A friend who's bipolar and I were discussing some aspects of our illness when I mentioned how solicitous I used to be of my friends when a depressive episode began and ended. Since she hadn't thought to engage in what I consider Bipolar Etiquette, I figured that maybe others haven't as well and might find it useful.
I have written before about how sad and hurt I have been by friends who have deserted me because of my illness. But I should also mention the love and gratitude I feel for friends who have not only stood by me, but have helped in various ways.
A few friends were particularly sensitive to the financial devastation of this illness and were always there to offer freelance writing assignments once I recovered. Some would leave sweet voice mail messages just to let me know that they didn't need a call-back but they were thinking of me. During one particularly bad depressive episode, one friend came up with a list of potential support groups in case I needed to talk to other people. And during another painful episode, I fondly remember those people who wrote me such kind and touching letters.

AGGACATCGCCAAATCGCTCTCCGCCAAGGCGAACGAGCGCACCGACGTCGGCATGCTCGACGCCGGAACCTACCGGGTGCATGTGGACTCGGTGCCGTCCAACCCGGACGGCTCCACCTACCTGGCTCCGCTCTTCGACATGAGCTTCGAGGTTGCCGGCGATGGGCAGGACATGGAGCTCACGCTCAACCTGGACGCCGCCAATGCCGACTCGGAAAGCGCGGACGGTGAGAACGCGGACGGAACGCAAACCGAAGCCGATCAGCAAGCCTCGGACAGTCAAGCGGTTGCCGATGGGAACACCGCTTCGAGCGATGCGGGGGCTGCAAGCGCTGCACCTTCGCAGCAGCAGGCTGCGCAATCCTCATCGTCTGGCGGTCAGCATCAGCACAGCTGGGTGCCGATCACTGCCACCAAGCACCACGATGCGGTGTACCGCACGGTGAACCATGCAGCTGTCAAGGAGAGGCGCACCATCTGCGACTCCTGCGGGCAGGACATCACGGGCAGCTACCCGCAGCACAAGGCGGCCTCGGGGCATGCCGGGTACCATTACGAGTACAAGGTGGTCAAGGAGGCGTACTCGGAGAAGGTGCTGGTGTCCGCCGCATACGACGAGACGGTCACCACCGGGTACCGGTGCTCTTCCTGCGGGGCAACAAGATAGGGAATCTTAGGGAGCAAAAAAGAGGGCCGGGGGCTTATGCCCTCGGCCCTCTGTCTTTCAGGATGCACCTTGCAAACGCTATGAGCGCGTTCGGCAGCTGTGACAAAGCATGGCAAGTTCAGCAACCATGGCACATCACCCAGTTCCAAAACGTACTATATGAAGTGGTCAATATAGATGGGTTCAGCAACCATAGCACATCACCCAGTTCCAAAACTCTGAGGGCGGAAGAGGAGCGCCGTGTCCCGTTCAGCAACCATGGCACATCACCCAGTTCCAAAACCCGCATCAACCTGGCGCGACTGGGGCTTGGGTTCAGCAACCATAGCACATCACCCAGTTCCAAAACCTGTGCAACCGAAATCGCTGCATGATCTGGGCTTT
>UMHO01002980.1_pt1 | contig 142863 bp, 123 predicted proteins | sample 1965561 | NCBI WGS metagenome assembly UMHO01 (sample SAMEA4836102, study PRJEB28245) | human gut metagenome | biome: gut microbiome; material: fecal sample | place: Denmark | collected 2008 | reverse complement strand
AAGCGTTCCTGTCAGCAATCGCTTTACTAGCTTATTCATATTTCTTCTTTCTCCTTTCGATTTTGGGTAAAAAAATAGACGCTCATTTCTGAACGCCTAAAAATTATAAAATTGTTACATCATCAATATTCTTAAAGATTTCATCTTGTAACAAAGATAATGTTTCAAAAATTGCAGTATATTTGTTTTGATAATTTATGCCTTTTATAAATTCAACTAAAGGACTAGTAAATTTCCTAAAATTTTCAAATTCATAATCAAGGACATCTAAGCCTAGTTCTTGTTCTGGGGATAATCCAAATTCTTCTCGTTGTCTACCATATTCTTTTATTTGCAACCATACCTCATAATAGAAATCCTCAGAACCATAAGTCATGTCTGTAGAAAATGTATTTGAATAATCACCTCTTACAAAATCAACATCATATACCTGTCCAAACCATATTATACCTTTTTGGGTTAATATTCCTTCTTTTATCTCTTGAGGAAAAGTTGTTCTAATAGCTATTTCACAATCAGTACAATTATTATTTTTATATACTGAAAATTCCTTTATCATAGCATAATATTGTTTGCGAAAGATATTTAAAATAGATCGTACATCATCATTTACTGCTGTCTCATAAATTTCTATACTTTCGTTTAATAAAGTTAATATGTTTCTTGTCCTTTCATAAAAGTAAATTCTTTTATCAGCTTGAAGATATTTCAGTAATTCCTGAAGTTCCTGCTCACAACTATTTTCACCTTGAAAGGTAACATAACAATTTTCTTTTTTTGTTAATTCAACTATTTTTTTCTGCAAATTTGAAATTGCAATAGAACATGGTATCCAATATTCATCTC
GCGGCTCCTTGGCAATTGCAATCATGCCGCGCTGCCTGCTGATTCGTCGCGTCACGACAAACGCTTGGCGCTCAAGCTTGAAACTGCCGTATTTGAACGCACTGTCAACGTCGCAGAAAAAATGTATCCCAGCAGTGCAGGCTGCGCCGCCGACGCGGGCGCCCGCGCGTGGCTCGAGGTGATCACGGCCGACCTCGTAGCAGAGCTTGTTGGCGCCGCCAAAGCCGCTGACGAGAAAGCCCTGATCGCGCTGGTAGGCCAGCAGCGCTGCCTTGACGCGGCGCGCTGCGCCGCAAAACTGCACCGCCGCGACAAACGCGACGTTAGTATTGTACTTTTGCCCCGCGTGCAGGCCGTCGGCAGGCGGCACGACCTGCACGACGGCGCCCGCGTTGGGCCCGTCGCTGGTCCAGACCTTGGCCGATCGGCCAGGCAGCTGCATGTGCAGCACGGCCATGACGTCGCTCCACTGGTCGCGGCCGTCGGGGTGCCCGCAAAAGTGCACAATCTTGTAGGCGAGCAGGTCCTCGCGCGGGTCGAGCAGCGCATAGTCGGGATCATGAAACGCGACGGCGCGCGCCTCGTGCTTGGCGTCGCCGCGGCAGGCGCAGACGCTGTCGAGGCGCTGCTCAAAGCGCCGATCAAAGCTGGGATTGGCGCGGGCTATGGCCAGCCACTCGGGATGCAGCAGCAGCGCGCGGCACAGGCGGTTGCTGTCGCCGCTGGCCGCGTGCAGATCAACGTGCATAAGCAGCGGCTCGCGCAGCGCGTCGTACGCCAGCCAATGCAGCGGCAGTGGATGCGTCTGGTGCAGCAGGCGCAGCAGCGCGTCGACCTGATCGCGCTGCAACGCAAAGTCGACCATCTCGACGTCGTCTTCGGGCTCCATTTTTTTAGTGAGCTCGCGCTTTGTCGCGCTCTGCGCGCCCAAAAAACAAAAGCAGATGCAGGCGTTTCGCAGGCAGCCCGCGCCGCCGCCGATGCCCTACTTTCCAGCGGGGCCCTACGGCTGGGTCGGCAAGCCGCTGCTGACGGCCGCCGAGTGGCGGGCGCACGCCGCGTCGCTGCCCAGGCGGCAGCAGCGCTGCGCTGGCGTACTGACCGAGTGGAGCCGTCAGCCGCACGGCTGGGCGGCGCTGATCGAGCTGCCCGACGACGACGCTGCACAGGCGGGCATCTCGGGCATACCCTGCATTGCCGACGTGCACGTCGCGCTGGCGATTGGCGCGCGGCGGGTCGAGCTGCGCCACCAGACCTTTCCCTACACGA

In order to maintain these relationships over the years, I always made sure of doing two things. First, when I could feel a depressive episode coming on--and I always had at least three days to try and stave it off--I emailed my friends to let them know that I wasn't feeling well and might not be available for a few months. Usually, I just sent a fairly short note, something like this:
I'm feeling a depressive episode on the horizon. Hopefully, it won't be a bad one, but if it is, I want to apologize in advance in case I miss your birthday, anniversary, or other milestones. I'll be thinking of you and I'll let you know when I'm well again.
P.S. Although I'm not feeling like talking on the telephone, for the time being I will respond to email--although it might take a few days. If I feel worse and can't answer your emails, I'll try and let you know.
(to be continued)